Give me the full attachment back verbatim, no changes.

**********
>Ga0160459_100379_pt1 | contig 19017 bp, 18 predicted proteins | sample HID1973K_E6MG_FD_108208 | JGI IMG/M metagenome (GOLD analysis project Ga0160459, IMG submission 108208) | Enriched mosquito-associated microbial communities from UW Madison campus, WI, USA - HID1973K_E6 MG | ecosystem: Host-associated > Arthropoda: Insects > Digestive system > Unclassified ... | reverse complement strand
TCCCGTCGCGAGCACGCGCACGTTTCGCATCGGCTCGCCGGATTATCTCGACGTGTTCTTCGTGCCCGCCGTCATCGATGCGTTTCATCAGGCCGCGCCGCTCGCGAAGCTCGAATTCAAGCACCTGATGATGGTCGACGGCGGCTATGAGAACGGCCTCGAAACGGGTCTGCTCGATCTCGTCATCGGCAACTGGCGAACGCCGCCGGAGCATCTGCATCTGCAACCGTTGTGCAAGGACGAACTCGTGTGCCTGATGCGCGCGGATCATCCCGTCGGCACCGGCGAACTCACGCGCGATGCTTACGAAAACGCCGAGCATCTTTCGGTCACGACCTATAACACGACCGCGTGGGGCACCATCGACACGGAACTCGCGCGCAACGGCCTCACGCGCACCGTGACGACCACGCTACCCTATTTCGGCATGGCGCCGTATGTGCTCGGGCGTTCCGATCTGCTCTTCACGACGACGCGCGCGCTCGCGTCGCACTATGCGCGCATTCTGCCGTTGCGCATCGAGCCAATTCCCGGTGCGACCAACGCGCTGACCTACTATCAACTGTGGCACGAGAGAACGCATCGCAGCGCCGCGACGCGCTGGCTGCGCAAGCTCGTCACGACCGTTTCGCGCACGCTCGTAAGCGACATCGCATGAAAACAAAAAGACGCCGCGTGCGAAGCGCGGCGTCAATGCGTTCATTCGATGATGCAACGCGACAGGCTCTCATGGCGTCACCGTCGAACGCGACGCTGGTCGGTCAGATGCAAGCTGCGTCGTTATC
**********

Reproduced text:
>Ga0160459_100379_pt1 | contig 19017 bp, 18 predicted proteins | sample HID1973K_E6MG_FD_108208 | JGI IMG/M metagenome (GOLD analysis project Ga0160459, IMG submission 108208) | Enriched mosquito-associated microbial communities from UW Madison campus, WI, USA - HID1973K_E6 MG | ecosystem: Host-associated > Arthropoda: Insects > Digestive system > Unclassified ... | reverse complement strand
TCCCGTCGCGAGCACGCGCACGTTTCGCATCGGCTCGCCGGATTATCTCGACGTGTTCTTCGTGCCCGCCGTCATCGATGCGTTTCATCAGGCCGCGCCGCTCGCGAAGCTCGAATTCAAGCACCTGATGATGGTCGACGGCGGCTATGAGAACGGCCTCGAAACGGGTCTGCTCGATCTCGTCATCGGCAACTGGCGAACGCCGCCGGAGCATCTGCATCTGCAACCGTTGTGCAAGGACGAACTCGTGTGCCTGATGCGCGCGGATCATCCCGTCGGCACCGGCGAACTCACGCGCGATGCTTACGAAAACGCCGAGCATCTTTCGGTCACGACCTATAACACGACCGCGTGGGGCACCATCGACACGGAACTCGCGCGCAACGGCCTCACGCGCACCGTGACGACCACGCTACCCTATTTCGGCATGGCGCCGTATGTGCTCGGGCGTTCCGATCTGCTCTTCACGACGACGCGCGCGCTCGCGTCGCACTATGCGCGCATTCTGCCGTTGCGCATCGAGCCAATTCCCGGTGCGACCAACGCGCTGACCTACTATCAACTGTGGCACGAGAGAACGCATCGCAGCGCCGCGACGCGCTGGCTGCGCAAGCTCGTCACGACCGTTTCGCGCACGCTCGTAAGCGACATCGCATGAAAACAAAAAGACGCCGCGTGCGAAGCGCGGCGTCAATGCGTTCATTCGATGATGCAACGCGACAGGCTCTCATGGCGTCACCGTCGAACGCGACGCTGGTCGGTCAGATGCAAGCTGCGTCGTTATC